Nairobi #2

Studying Ephesians at GAFCON

Studying Ephesians during Morning Prayer at GAFCON

When I was on InterVarsity staff, it was a huge privilege to help lead the  Urbana Missions Conference every three years.  And one of my favorite parts of that conference was the morning expositions given by gifted theologians from around the world.  Yesterday, we heard an exposition of Ephesians 2 that was extraordinary.  It was given by Kanishka Raffel, a Sri Lankan Anglican priest from Australia.  He is the Rector of St. Matthew’s Anglican Church.  It is very difficult to take a large chunk of Scripture and explain it clearly.  It very quickly becomes unwieldy.  Kanishka broke the chapter into 2 parts–  our vertical relationship with God and our horizontal relationship with each other and then talked about the images of plight, power, and privilege that describe the new humanity that God is bringing through Christ.  45 minutes passed in a flash.  I wish Australia was closer to the US so we could get him to preach at Restoration.

The Holy Spirit

The larger GAFCON conference broke into 9 mini conferences yesterday and today on topics like ‘re-evangelizing the west’, ‘the challenge of Islam’, ‘aid and development:  building self-sustaining churches’, and ‘marriage and family’.  Each of these ‘mini conferences’ contains 12 hours of teaching, discussion, and paper writing.  They are like mini seminary courses!  The challenge of Islam was particularly powerful because of the candor and courage of Africans for whom Muslim evangelization is not mere theory but a matter of life and death.  There was a holy reverence as several men and women told stories of being on the fault line between Islam and Christianity in places like Nigeria, Kenya, and Southern Sudan.

I am taking the Holy Spirit mini conference.  I loved our afternoon lecture by Ashley Null.  He covered three centuries of Anglican history [16th, 17th, 18th] as a means to explain how we have our modern expression of 3 Anglican streams:  evangelical, catholic, charismatic.  It was FASCINATING.  The best part is the Q&A that happens at the end of each session.  I love hearing the PRACTICAL questions that my fellow pastors are asking–  Why does the Holy Spirit give gifts to people who sin?  How do I help people receive the baptism of the Holy Spirit?  What’s going on with the baptism of John in Acts 18?  Why does God seem to give the gift of tongues very often, but the gift of interpretation very rarely? These are really great pastoral conversations and I am learning a lot from my colleagues in Africa and Latin America.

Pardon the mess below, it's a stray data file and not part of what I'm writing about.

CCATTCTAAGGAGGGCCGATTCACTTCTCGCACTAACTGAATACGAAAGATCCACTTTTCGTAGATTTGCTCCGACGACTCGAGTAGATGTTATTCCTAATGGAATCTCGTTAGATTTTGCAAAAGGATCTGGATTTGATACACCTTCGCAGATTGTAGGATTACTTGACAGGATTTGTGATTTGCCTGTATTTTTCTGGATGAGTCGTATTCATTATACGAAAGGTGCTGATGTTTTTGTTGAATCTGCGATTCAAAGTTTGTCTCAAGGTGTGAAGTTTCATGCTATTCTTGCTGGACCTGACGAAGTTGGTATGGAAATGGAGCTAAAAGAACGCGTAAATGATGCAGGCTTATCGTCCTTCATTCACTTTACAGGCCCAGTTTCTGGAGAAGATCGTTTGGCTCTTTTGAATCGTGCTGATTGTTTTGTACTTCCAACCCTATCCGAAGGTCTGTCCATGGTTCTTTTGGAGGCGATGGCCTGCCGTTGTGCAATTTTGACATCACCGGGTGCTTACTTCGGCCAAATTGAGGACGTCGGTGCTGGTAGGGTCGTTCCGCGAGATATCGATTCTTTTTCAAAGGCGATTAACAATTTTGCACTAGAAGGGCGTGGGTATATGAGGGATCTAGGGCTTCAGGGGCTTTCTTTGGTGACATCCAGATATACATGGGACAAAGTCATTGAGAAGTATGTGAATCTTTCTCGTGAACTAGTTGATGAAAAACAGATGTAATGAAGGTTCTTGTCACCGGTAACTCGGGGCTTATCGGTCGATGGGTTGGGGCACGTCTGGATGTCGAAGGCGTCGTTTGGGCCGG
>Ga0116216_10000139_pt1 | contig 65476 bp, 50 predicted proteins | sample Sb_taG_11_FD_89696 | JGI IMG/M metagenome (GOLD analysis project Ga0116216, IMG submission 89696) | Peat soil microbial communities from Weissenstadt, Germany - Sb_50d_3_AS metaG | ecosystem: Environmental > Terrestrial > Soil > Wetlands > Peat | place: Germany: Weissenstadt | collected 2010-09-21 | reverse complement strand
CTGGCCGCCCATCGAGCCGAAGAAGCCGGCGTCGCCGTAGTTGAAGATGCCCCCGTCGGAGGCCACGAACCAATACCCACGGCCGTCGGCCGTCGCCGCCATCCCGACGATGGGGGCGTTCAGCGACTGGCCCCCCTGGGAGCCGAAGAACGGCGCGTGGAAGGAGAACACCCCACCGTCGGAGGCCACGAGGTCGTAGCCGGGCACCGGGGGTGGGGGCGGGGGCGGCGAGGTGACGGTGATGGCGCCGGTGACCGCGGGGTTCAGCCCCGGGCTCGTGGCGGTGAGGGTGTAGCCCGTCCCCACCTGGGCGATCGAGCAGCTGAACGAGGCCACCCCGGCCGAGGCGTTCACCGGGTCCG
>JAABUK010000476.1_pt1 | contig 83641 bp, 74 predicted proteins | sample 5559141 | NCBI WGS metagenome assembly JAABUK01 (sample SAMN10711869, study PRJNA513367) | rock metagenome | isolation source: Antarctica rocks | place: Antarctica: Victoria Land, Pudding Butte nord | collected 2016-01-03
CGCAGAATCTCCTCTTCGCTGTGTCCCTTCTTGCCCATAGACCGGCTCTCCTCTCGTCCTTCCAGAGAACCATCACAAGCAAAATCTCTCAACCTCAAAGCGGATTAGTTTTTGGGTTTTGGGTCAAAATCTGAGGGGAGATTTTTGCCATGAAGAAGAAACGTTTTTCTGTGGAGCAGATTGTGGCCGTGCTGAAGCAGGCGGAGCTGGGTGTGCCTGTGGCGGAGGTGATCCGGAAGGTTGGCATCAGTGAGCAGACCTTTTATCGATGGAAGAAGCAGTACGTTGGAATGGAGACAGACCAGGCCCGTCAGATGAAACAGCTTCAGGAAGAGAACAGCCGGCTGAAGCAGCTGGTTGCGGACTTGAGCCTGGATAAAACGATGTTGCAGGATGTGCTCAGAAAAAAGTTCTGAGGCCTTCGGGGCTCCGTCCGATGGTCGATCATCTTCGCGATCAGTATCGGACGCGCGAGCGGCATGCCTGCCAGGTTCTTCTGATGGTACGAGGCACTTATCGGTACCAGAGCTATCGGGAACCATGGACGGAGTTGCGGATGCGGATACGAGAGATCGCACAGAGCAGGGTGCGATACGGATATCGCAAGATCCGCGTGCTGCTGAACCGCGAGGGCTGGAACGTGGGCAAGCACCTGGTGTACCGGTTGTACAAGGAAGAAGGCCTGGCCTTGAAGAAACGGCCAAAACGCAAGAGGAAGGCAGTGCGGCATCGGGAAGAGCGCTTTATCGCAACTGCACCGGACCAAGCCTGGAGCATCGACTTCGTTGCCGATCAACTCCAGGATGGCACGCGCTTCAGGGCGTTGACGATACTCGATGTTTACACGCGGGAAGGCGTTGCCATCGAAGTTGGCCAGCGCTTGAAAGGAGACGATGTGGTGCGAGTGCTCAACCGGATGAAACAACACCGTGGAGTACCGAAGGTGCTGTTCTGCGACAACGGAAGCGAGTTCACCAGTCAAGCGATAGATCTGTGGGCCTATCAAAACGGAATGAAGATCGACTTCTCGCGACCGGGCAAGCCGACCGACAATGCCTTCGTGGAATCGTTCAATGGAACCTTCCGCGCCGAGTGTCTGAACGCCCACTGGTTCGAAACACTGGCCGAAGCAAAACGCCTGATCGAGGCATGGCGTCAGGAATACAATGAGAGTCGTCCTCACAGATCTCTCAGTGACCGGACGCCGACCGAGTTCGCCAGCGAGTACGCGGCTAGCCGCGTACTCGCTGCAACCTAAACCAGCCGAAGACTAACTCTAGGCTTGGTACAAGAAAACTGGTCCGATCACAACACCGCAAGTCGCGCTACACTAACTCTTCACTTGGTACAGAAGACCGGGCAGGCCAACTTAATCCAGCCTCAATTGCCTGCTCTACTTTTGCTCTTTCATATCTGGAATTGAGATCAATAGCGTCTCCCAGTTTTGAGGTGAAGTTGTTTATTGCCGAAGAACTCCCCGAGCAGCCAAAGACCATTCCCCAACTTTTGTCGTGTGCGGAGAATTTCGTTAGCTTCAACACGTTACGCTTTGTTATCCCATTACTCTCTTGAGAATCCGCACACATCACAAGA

Anglican Relief and Development Fund

Restoration has been a generous donor to the ARDF.   One of our members, John Westbrook, serves on their board.  The ARDF grew alongside the new ACNA province as a means for our churches to give generously to needs around the world.  The ARDF takes initiative to seek out opportunities to serve and also receives grant requests for aid.  Last night I attended a special dinner at the Muthaiga Country Club (did you see Out of Africa?  that’s the club) for the family of folks who have helped ARDF launch.  It was such a celebration!  Over $7million dollars have been given through ARDF to projects around the world.  Here is a quick video that tells the story of one project in the Congo.  It is well worth the time to watch.  I met Bishop Andy and he is a Godly, courageous, humble man.

The Rev. John W. Yates III preaching on Ephesians 4

The Rev. John W. Yates III preaching on Ephesians 4

Finally, this morning, my friend John Yates III preached through Ephesians 4.  What a wonderful explanation of what it means to walk in the way of Christ.  I particularly appreciated his distinction between sensuality and sensitivity.

Sensuality is the tireless pursuit of your own pleasure.  Over time it de-sensitizes you to the needs of those around you.  Sensitivity is the determined awareness of people and circumstances around you.  It flows from a heart that is softened by the Gospel.

Day by day, I want to say no sensuality more and more.  I see how the pursuit of my own comfort and pleasure makes me less aware of the people around me.

And day by day, I want to say yes to Jesus making me sensitive to the people and the circumstances around me.  May I be quick to respond and generous to give and humble in gratitude.

May we all grow more and more to look like Jesus and to love the world wide expression of His church.